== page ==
The text below from Allison was read at the public School Board meeting on 11/13 and describes a good example of arts integration.
Allison A. McConnell
School Board Meeting Statement
I want to preface my statement tonight by saying that I have always been and will always be an advocate for the full-retention of our related arts teachers. I have personally participated in an Arts Integration program as an 8th Grade science teacher in the School District of Philadelphia. I am sharing my experience with you tonight to illustrate just one example of what Arts Integration can be. Last spring, the Schuylkill Center contracted with Philadelphia Arts in Education Partnership (PAEP) to obtain an “artist-in-residence” to come to our school to integrate art and science. The artist who came to our school teaches at the University of the Arts in addition to working with PAEP. These professionals are trained in arts integration, with “ArtsEdge” (from the Kennedy Center model) being one of their resources. Our specialist came to the school and worked with our full-time Graphic Arts teacher and the classroom teachers twice a week to integrate 3rd, 6th, and 8th Grade science with art to create banner murals to beautify the Manayunk Canal and the Canal Street area, with an emphasis on the ecosystem of the canal.
For my class’s lesson, the graphic arts teacher, artist-in-residence, and I walked the students to the Manayunk Canal. While there, the students found a quiet spot and used their sketchbooks to create interpretations of various aspects of the canal that they felt might need beautification. We then collected water samples and brought them back to the science lab to test them for acidity levels, pollution, bacteria, etc. In total, we performed 6 tests on the water samples. The students then made slides of their samples to examine under microscopes. We later interpreted and graphed our data. From there, we had the students create the molecular structure of the organisms & H2O using various mediums on paper, then transferred them to a computer program. They were able to superimpose the children’s work onto huge banners that were hung on buildings during a ceremony on Canal Street.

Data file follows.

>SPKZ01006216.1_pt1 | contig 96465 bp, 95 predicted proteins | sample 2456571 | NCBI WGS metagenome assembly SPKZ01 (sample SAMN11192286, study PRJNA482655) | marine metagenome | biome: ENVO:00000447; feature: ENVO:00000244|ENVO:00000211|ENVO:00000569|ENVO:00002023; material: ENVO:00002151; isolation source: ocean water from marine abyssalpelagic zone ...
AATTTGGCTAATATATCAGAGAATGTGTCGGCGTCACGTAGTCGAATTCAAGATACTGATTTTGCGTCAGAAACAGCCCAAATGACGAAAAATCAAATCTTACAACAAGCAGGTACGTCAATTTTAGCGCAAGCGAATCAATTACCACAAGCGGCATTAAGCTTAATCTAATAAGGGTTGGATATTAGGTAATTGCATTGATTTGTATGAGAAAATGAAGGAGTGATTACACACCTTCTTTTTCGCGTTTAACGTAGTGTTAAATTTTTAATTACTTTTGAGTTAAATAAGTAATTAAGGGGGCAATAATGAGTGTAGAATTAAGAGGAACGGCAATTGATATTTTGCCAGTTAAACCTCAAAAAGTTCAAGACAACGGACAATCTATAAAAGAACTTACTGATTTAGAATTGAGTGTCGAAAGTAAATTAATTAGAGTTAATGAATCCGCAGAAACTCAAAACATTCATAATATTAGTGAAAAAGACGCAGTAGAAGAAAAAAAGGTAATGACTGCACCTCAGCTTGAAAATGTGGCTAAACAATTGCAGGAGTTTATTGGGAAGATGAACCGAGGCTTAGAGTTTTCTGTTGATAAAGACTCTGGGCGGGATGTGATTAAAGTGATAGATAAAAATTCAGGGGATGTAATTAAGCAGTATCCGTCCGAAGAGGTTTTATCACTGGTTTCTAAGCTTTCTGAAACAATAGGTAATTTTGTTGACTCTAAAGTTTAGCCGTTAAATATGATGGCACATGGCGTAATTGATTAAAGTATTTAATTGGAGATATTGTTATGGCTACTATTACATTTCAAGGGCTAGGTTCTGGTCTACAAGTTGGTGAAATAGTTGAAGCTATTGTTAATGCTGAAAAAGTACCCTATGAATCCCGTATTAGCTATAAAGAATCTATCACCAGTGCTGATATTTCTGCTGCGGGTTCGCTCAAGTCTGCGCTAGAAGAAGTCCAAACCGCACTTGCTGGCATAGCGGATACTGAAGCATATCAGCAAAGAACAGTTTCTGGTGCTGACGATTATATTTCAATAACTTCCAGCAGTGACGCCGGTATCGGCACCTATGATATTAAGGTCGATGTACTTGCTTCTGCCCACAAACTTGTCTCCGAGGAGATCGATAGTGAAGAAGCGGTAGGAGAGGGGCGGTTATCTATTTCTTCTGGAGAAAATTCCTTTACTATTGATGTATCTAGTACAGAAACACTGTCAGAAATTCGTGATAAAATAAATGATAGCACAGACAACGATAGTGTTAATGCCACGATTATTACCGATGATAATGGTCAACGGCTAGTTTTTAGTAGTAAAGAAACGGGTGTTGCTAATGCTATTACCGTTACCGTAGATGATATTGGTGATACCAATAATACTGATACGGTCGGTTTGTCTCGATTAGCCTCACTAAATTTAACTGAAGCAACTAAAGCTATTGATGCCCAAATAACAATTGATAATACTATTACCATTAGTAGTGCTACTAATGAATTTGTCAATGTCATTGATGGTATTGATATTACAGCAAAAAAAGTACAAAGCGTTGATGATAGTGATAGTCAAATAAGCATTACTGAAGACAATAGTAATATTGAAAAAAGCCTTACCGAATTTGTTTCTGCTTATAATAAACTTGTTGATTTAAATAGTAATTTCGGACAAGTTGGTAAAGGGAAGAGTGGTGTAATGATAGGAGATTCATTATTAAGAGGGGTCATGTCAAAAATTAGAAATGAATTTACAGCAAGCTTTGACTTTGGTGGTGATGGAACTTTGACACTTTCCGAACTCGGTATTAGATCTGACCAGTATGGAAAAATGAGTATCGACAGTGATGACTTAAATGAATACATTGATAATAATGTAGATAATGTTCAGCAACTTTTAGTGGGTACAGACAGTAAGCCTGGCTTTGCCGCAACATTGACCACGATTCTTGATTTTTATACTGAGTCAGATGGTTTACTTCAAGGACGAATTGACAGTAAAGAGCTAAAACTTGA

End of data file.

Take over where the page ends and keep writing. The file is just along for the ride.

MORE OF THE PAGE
To me, this was a perfect example of integrating science with art, which was extremely beneficial to the students and the staff involved. The PAEP program is essentially “on the job” training for Arts Integration. This organization has a very successful track record throughout Southeastern PA, including Delaware County, with research posted on their website to prove this claim. The biggest bonus for me as a classroom teacher has been the exposure to the proper implementation of Arts Integration; again, involving a full-time art teacher, full-time math/science teacher, and the PAEP teaching artist. As a teacher, having this arts integration specialist present in my school offered a wonderful collaboration between the subject area teachers for an interlocking of the content for both art and science. Co-teaching and collaboration of this sort are not part of our training in college, and it truly is an “art” to co-teach effectively.
The example I have given just brushes upon the benefits of a program such as this. The Philadelphia Arts in Education Partnership has returned to my school for a 3-year program, funded by a grant from the Pennsylvania Department of Ed and is matched by the Pennsylvania Council on the Arts. PAEP focuses on numerous genres of art (music, theater, dance, visual arts, etc.) and they promote making the core subjects of math, reading, science, and social studies come alive through the arts. I also advocate for this group because they have built-in assessment tools to track student achievement over time in order to ensure student growth.
In addition to offering trained Arts Integration specialists on-site, they provide numerous professional development opportunities. For instance, PAEP develops and produces arts-based conferences for individual school districts. Topics and experiential workshops include, but are not limited to: arts integration; program management; co-teaching and collaboration training; assessment development; literacy and the arts; the common core and the arts; and working with special needs and culturally diverse populations.
If implemented properly, these experiences can create more “buy-in” from teachers, as they will feel more supported, and the overall Arts Integration model can flourish. I have been in communication with Mr. McGarry over the past couple of months regarding the PAEP program, and we have set a date to observe two schools that have implemented a co-teaching, Arts Integration model. Mr. DeVlieger, Mr. McGarry and I will also be meeting with the Arts Link coordinator, the Associate Director of Education and the principal of one of these schools to get feedback about the program along with a Q and A session. It is my request to the Board and the Administration; please give this program your fullest consideration. Bringing in the PAEP program would be investing in our teachers and Arts Integration for the long-term. Again, this program is not intended to be a replacement of the current related arts staff, but would be a resource for our teachers, so that our children may experience true Arts Integration.